This year has been a challenging one for investors regardless of how experienced they are or how much money they have put into the markets.
A shift in macroeconomic conditions across the globe, war drums, and other external factors have affected the performance of most financial instruments although the riskiest ones – stocks and crypto, for example – appear to have suffered the most.
In this particular environment, opportunities will typically present themselves in a unique way. An old investment adage says that the best time to buy is when there is blood on the streets and that means having the courage to invest in something when everyone else is rushing to get out.
However, to pull that kind of stunt, it is important to revisit some timeless principles that have guided the most successful investors during the most trying times. Here’s a selection of six that we think make the top of the list.
#1 – Know the difference between investing and speculating
One of the best definitions for investments that I have read is this: an operation that, upon performing appropriate due diligence, promises the safety of the principal plus an adequate return. Anything else that falls outside of that description can be considered speculation.
The thing is that you can both invest and speculate via your favorite stock market app and that increases the importance of understanding what each activity consists of, the kind of risk that each pose, and the returns that investors may expect from engaging in them.
#2 – Invest in things you understand
The financial markets are a complex animal made up of many moving parts. There are different types of asset classes and the overall structure of the markets can be quite difficult to understand for the untrained.
Therefore, to increase the odds of investing profitably, investors should stick to what they know best. If you opt to invest in stocks, the best alternatives are those whose underlying business is easy to understand.
Think of Coca-Cola, Apple, or Clorox. These are companies whose business model can be easily understood and that facilitates the task of estimating how much they are worth and if the business has the potential to keep growing in the future.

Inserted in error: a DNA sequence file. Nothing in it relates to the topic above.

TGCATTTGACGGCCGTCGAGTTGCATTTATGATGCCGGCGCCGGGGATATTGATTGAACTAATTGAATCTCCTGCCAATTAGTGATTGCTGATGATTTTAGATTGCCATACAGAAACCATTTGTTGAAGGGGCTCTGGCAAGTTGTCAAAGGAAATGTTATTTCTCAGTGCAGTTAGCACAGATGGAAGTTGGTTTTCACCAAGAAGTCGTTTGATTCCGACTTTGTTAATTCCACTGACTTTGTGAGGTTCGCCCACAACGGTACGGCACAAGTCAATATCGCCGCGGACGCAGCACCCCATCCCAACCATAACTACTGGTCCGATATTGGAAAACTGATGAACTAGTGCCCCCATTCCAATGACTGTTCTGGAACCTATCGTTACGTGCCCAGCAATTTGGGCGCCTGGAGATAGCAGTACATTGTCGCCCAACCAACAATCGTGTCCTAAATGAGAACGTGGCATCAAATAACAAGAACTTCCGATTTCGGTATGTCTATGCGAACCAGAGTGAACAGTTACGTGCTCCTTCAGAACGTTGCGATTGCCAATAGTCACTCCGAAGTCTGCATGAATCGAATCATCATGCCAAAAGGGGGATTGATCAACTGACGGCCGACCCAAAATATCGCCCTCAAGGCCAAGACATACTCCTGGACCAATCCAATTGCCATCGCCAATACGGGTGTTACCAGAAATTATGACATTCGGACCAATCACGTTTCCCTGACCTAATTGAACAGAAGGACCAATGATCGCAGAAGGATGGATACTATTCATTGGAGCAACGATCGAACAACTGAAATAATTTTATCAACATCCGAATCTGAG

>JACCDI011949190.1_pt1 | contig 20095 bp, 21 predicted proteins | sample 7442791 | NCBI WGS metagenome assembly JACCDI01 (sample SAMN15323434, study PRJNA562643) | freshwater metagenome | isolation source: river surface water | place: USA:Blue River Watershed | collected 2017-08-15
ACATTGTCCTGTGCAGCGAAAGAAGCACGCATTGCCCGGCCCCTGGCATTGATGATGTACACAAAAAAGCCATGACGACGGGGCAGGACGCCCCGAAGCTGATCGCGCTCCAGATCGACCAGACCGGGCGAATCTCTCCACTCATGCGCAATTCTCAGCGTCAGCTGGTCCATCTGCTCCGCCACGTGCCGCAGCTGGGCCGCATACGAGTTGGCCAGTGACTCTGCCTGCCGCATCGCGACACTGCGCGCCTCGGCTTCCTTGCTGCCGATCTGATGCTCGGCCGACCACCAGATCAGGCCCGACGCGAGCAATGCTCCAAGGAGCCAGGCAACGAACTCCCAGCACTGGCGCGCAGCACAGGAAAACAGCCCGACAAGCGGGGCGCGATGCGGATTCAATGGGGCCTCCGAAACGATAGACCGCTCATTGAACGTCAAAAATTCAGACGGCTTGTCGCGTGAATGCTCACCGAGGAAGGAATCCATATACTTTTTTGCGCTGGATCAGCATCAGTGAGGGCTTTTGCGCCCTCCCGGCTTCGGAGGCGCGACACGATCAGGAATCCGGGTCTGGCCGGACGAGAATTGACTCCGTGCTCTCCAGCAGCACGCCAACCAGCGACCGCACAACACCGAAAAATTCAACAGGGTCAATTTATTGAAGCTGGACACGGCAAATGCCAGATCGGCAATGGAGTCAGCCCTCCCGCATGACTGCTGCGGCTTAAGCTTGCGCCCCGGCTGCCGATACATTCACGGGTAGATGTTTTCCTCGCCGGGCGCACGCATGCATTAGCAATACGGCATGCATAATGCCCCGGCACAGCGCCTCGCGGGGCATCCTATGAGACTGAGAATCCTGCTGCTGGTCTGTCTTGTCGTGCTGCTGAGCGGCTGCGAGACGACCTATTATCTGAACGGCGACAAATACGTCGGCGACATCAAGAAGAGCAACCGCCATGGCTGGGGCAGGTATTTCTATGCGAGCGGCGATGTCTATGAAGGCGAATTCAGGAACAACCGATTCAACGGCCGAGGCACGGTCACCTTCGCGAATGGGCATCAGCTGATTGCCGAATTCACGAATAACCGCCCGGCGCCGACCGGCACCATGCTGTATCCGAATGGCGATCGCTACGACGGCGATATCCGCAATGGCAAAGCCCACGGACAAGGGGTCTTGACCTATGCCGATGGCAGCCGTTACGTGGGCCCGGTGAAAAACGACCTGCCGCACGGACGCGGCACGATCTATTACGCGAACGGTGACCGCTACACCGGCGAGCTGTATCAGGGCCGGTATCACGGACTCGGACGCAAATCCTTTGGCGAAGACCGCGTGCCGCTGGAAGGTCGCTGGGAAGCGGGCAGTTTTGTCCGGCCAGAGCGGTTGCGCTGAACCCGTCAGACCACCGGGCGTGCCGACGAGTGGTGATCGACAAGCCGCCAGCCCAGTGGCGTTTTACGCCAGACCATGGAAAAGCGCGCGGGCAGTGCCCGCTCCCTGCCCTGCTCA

#3 – Don’t put all your eggs in one basket
Diversification is a great way to mitigate risks when building an investment portfolio. In practice, this means spreading all the available capital across different asset classes. For example, 20% of the money can go to stocks while another 30% can go to bonds and the remaining 50% may go to certificates of deposit.
What diversification achieves is less volatile returns over time as the biggest losers within the portfolio are typically offset by the biggest winners. Even though it is virtually impossible to avoid losses when everything goes south, diversification can reduce the negative impact of a handful of bad investments – which no one is exempt from making from time to time.
#4 – Stay away from expensive advisors, funds, and brokers
Every investor needs a trusted broker, an institution that is properly regulated and that can process and execute operations on its behalf, and someone who can provide some kind of advice or guidance when building a portfolio in case the person has zero knowledge about how investing works.
The cost of these services has diminished lately to the point that it has become negligible compared to a couple of decades ago. With this in mind, it is a good idea to shop around to find zero-commission trading services for those who opt for a self-directed approach or for low-fee advisory services for those who would rather let somebody else do the heavy lifting.
#5 – If something seems too good to be true, it is probably a lie
Money is nobody’s friend and that is particularly true in the financial industry. Everybody is trying to pull money to their end and they achieve this by highlighting the best of what they have to offer while sugar-coating the bad.
Some of the most unregulated corners of the investment world such as the crypto ecosystem are filled with projects that are just plain scams. If the stock market as a whole – one of the most successful money-making machines in history – has delivered average annual returns of 10% in a span of 30 years, it is hard to think that some shady idea can manage to pay a 30% interest rate every year.
In most cases, these kinds of projects end up being either Ponzi schemes or poorly constructed businesses that fail to deliver what they have promised.
#6 – Invest for the long term
In the short term, almost every investment is volatile. One great example of this is bonds – an instrument deemed by many as “the safest”. If you bought some investment-grade corporate bonds days before the pandemic started, the value of these instruments plummeted in a matter of days right after the World Health Organization (WHO) officially acknowledged that the virus situation was critical.
Therefore, the best approach to be successful in the investment world is to buy and hold whatever investment you make – whether that is bonds, exchange-traded funds (ETFs), or stocks.
In the long term, the market typically corrects any distortions created by black-swan events or plain widespread pessimism.
You may be interested in: How Does a Bid Bond Guarantee Work?